You Can Help Protect Your Lake From Invasive Plants
Hydrilla Monster: MDEP biologist Denise Blanchette emerges from a Hydrilla infested pond in Woolwich, Maine. Photo taken by MDEP biologist John McPhedran (used with permission).
Like each and every one of you, I know that northern Maine is an incredibly special place. The quiet waters, unique wildlife, and acres and acres of undeveloped forest provide the perfect backdrop for endless outdoor adventures. In addition to being a lover of wilderness, I am deeply connected to this area because it is where I grew up – no matter where I go, Aroostook County will always be “home”.
Having spent time on lakes and ponds throughout the state, it is clear that waters in The County do not have the same level of development pressure as our southern Maine counties. Because of this, it is easy to believe that their primitive character may never be in jeopardy. However, there is another threat, something much more “natural” looking and seemingly benign, that can cause irreparable harm to our beloved waters: aquatic invasive plants.
What is an invasive aquatic plant?
An invasive species is an aggressive, non-native species whose introduction is likely to cause environmental damage. Invasive aquatic plant species spread rapidly, displace native plant communities, diminish water quality, reduce fishing and water recreation opportunities, and are expensive to manage.
What kinds of plants are a problem for Maine?
Variable Leaf Milfoil is the most common invasive aquatic plant in Maine. Other species include Curly Leaf Pondweed, European Frog’s Bit, Brittle Waternymph, Hydrilla, and Eurasian Water Milfoil. All of these species are bad news for Maine’s lakes and ponds!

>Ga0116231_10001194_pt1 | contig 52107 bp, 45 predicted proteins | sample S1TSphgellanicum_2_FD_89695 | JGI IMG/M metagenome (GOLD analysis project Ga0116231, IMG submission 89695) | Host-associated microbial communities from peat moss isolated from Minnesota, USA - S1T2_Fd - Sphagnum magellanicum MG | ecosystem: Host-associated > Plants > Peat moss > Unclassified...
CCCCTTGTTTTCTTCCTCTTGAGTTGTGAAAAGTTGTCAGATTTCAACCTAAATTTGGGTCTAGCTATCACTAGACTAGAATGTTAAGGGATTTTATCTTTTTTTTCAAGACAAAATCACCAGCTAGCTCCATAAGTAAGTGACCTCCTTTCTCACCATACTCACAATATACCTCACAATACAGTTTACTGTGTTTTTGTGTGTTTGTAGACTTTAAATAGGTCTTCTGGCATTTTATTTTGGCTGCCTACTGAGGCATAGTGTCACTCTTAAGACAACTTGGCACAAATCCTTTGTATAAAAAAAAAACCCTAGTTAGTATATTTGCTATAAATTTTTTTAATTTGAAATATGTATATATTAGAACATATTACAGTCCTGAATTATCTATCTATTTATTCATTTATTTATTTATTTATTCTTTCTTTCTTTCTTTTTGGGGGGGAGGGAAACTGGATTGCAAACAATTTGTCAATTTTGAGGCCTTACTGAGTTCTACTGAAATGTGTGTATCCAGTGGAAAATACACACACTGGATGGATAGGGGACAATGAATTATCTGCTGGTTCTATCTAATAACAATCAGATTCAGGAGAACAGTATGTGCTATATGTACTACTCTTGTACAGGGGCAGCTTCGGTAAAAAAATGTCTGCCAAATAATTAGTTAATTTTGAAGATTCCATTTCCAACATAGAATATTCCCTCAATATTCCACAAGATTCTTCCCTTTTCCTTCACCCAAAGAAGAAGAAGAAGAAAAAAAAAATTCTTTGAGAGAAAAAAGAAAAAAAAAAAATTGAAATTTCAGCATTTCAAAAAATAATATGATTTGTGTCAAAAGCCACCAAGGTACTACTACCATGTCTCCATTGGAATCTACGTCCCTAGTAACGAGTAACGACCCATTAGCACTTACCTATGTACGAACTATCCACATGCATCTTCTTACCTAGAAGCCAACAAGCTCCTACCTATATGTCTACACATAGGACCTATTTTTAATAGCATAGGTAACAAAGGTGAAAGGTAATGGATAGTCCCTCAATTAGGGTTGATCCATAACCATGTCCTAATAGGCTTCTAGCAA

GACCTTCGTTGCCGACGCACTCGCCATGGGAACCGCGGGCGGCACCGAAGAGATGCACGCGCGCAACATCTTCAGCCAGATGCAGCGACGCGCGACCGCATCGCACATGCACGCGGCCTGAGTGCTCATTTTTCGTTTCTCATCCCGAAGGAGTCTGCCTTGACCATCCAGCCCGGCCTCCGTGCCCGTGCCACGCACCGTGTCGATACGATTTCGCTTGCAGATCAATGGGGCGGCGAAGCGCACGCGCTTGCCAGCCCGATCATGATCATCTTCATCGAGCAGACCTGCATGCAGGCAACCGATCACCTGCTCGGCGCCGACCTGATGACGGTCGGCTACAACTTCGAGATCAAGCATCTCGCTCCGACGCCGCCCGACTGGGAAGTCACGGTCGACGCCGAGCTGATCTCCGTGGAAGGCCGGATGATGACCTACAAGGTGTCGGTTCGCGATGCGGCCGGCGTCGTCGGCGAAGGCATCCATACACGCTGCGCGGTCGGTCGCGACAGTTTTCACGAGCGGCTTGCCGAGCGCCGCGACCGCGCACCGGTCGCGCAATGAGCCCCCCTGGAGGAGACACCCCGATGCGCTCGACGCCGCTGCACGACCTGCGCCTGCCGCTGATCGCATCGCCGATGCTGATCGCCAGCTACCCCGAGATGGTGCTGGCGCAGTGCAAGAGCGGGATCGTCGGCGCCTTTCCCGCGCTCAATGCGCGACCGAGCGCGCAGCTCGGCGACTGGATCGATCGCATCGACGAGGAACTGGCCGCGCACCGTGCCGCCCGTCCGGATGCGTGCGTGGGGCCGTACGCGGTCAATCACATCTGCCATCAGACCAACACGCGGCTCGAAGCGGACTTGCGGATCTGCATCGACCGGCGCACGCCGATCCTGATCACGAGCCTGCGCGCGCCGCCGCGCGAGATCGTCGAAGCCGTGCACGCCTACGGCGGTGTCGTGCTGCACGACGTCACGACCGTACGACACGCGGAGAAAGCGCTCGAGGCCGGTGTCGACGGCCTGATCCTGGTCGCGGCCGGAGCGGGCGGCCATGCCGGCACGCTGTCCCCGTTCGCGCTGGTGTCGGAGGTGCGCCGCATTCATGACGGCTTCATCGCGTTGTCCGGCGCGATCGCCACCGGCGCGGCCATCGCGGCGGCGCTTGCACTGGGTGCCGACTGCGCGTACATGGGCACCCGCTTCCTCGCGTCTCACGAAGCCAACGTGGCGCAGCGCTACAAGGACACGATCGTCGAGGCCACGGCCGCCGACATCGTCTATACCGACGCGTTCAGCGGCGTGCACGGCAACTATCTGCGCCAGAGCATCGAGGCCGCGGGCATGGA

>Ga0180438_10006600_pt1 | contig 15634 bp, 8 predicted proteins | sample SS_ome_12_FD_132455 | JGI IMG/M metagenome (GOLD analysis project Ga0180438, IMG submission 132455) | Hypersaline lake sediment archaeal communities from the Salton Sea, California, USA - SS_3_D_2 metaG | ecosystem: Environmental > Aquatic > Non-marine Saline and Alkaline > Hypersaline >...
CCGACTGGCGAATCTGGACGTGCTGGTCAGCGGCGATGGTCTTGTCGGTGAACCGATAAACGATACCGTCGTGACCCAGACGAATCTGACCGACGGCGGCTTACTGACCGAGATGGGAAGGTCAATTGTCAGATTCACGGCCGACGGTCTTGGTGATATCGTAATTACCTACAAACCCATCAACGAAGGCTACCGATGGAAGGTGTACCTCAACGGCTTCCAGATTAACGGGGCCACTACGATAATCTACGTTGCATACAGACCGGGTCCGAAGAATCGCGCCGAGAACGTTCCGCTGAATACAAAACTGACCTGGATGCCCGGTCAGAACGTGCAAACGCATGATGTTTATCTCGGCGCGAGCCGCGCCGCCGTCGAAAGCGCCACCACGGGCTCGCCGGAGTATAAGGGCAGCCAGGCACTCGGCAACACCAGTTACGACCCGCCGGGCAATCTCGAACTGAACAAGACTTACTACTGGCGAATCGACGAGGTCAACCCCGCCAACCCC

How do these plants enter new lakes?
Aquatic plants do not migrate; they invade new lakes by hitching a ride. As any boater can attest, it is quite common to find all sorts of vegetation on equipment – motor blades, boat bottoms, trailers, even fishing gear – after spending time on a lake. Equipment must be cleaned off from all vegetation and debris before moving to a new waterbody, or these invasive hitchhikers will devastate yet a new lake. Once established, these nuisance species are nearly impossible to eradicate, permanently altering the lakes we know and love. Even though most infestations have occurred in southern Maine lakes these species are moving further and further north. It would only take one tiny hitchhiker to start a devastating chain reaction.
What can I do to prevent aquatic invasive plants from entering my lake?
The good news about invasive species is that you can remove the risk of transport if you follow some simple guidelines. Before moving your boat between waterbodies, make sure to:
Please follow these rules even if you only use your boat in northern Maine lakes. As the old saying goes, an ounce of prevention is worth a pound of cure!
Pop Out Box:
Help Find Invasive Aquatic Species
The sooner new invasions of aquatic plants are identified, the faster the work to reduce their spread can start. Consider becoming trained as an Invasive Plant Patroller! This group of trained volunteers survey lake and pond shorelines in search of invasive aquatic plants. Lake Stewards of Maine runs training workshops each spring for new volunteers. To learn more, or to volunteer as an invasive plant patroller, visit www.lakestewardsofmaine.org.
Brooke Hafford MacDonald, Maine Lakes
About Maine Lakes
Maine Lakes is a non-profit membership organization that works to protect lakes and ponds, and their surrounding wildlife and habitat. They do that by supporting everyone who values and benefits from clean waters and healthy lakes in Maine, including lake residents and visitorslake associations, young people and lake community members. LakeSmart, their flagship program, is an education and reward program that helps lakefront homeowners manage landscapes in ways that protect water quality. To learn more, visit: https://www.lakes.me/